Pastor Rudy Fidel is a Canadian with an enormous heart for Israel. He visited Israel for the first time in 1986 with Dr. Ingrid Bergner, then pastor of Faith Temple in Winnipeg. Dr. Bergner visited Israel in 1967, just two weeks before the Six Day War and returned seared with a passion for this holy land. And her visit came at a time of great fear and tension in the Land followed by the jubilation of victory after the Six Day War. It was Bergner who mentored Rudy through his long years at Faith Temple, and Rudy inherited the leadership of the church after she passed away. But he not only undertook the leadership of the church – he undertook the mantle of leading groups to Israel.
Rudy has been to Israel 18 times and is planning another trip this coming fall. But his devotion to Israel begins with his love for the Jewish people, and that love, in turn, was a direct result of his personal decision to follow God. “It was God who put that desire and love in me, who empowered me to follow His word and His Torah,” explains Fidel. “I have a love for Judaism and I believe it’s totally wrong to try to convert Jews to Christianity. We believe in the same word. God was first God to Israel, and now we as Christians have also received the same God as our Redeemer. As Christians we have a duty to serve our older brother, the Jewish people, helping them concerning God’s promises towards the Land of Israel.” Rudy first experienced anti-Semitism while on a visit in Australia where he was invited to speak about Israel. Someone in the audience became angry with his zeal for Israel, reflecting attitudes of British Israel Replacement Theology. Rudy was incredulous that anyone who reads the Bible could believe that God was done with the Jewish people, that He would renounce the promises He had made to them so many years ago.
And perhaps it was that brush with anti-Semitism that propelled him to connect with Jewish people all over the world. In 2003, Rudy was visiting Turkey when two synagogues were attacked by Muslim terrorists. Rudy was deeply moved by this event and upon his return to Winnipeg, he celebrated the 50th anniversary of his church by hosting a kosher brunch to which he invited the Winnipeg Jewish community to help raise funds for the Turkish Jewish community. In 2005, Rudy personally delivered the funds raised at that event to the Neve Shalom Synagogue in Istanbul. Rudy serves as the Christian head of the Jewish-Christian Roundtable in Winnipeg and has also helped Jews who are still in Cuba.
But when Rudy becomes most passionate about Jews and Judaism, it is when he begins talking about the Holocaust. For years, Rudy has been involved in Holocaust education in Winnipeg. Rudy’s wife, Gina, is of German descent but her parents were always pro-Israel. “They were actually German Christian Zionists. Growing up in Germany, during Hitler’s reign, Gina’s mother was anti-Hitler, recognized the evil and rejoiced in the fact that Israel was created. It was something they preached.”
A life-changing event in Rudy’s life was his trip to Poland on a Jewish- Christian Holocaust Education mission. Accompanying them on that trip was a Holocaust survivor named Felix Opatowski and he shared his terrible story with the members of that mission. “Felix and I connected in a very special way on that trip,” says Rudy. “We have become like brothers. And I was so honored when Felix asked me to accompany him to Israel last September.”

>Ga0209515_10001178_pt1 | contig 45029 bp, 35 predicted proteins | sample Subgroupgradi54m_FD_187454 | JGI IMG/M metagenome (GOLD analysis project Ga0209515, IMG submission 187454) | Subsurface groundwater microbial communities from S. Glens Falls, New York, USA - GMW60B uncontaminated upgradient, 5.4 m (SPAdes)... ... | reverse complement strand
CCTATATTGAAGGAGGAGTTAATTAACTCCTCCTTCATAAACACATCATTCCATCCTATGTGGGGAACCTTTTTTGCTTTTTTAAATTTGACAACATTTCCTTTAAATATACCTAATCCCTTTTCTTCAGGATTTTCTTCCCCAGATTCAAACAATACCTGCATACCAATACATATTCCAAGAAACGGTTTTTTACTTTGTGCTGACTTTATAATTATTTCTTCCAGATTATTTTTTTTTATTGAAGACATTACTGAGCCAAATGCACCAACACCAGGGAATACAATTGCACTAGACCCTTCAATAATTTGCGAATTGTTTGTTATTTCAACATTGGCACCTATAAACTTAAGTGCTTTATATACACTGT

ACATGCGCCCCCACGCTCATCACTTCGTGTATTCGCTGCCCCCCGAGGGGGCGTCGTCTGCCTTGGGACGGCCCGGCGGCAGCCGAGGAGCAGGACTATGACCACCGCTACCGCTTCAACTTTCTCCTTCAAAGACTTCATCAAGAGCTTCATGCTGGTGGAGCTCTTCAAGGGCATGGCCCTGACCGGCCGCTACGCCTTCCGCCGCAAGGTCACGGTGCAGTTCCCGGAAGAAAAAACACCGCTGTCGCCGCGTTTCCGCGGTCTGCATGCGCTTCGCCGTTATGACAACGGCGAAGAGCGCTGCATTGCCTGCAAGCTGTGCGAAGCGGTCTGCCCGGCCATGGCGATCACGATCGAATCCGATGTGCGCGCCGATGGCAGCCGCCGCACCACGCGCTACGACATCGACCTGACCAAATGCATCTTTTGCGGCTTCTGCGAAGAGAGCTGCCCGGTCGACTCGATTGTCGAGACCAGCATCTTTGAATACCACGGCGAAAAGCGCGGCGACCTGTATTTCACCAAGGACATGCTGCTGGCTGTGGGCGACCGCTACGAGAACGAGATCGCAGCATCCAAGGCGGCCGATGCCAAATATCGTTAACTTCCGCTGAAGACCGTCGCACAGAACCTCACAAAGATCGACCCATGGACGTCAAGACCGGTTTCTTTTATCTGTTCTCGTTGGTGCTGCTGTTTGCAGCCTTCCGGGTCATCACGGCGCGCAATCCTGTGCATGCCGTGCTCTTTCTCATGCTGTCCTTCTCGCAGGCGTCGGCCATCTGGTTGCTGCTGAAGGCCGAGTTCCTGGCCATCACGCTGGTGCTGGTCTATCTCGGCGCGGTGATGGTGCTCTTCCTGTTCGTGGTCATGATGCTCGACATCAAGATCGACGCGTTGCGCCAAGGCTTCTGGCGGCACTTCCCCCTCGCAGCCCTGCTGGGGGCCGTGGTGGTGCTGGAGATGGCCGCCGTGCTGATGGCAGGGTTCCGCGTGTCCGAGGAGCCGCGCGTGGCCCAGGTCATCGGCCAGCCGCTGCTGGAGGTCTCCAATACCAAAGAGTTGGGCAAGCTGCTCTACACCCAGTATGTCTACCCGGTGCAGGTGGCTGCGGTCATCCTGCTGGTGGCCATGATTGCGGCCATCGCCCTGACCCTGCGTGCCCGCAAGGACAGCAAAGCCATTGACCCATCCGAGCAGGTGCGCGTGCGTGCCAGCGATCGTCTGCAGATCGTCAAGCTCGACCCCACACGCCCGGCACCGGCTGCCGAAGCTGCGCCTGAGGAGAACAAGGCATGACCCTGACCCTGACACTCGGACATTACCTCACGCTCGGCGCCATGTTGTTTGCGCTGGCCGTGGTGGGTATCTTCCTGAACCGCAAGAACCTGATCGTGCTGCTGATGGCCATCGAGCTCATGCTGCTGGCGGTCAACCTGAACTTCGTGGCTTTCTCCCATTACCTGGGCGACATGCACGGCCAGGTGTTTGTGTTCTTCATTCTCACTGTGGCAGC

And that trip was a special one indeed. Rudy asked Sondra Oster Baras to guide him and Felix in Judea and they spent a wonderful day together. They visited Gevaot and met with Tamar Heksher, director of the Sadna program for special needs children. “Gevaot really inspired me. You could really tell that the kids were really being helped,” notes Rudy. And then they traveled south to Hebron, city of the Patriarchs and Matriarchs and first capital of Israel under King David. “I first visited Hebron in 1986 with Dr. Ingrid Bergner. I had an amazing spiritual experience there, as I envisioned the angels coming to speak to Abraham in the hills of Mamre.” When Rudy visited Hebron again with Sondra and Felix, he encouraged Felix to offer a prayer that would express his attachment to the place. For Rudy, Hebron is the key to it all. “It’s the burial site of the forefathers and foremothers. Isn’t that enough? It is the title deed of the land – Hebron in Judea and the Tomb of Joseph in Samaria.”
Rudy first became aware of CFOIC Heartland in 2007, when a Jewish friend in Canada put him in touch with Dror Vanunu of the Gush Katif Committee. Rudy was eager to contribute to a worthwhile cause in Israel and his friend recommended the Gush Katif refugees. He visited the temporary Gush Katif refugee area in Nitzan and met Sondra and Dror during that trip. On a subsequent trip to Israel, in 2008, Sondra met Rudy’s tour group and introduced them to the work of CFOIC Heartland. A few months later, Rudy hosted Sondra at Faith Temple in Winnipeg where she was able to share her work with Rudy’s entire congregation. And Rudy hosted Sondra again in Winnipeg last summer.
“If anything, I feel very honored to have been given the heart for Israel that God gave me. It’s nice that there’s no agenda because a lot of Christians do have an agenda but that’s not a part of me. I just want to work to help the cause of Zion. The
greatest thing is to see Israel fully inhabited. A lot of Jewish lives are in danger. Anti-Semitism is on the rise. If I could help in any way to bring in a small Exodus, to encourage them
to go to Israel, that would fulfill a deep desire of mine.” Pastor Rudy’s next trip to Israel is planned for this fall and he is hoping to be able to connect with Sondra and CFOIC Heartland at that time. He is praying for enough people to fill his group and we are joining him in that prayer. Pastor Rudy
Fidel is a man on fire for Israel and we want to help him and encourage him in any way we can.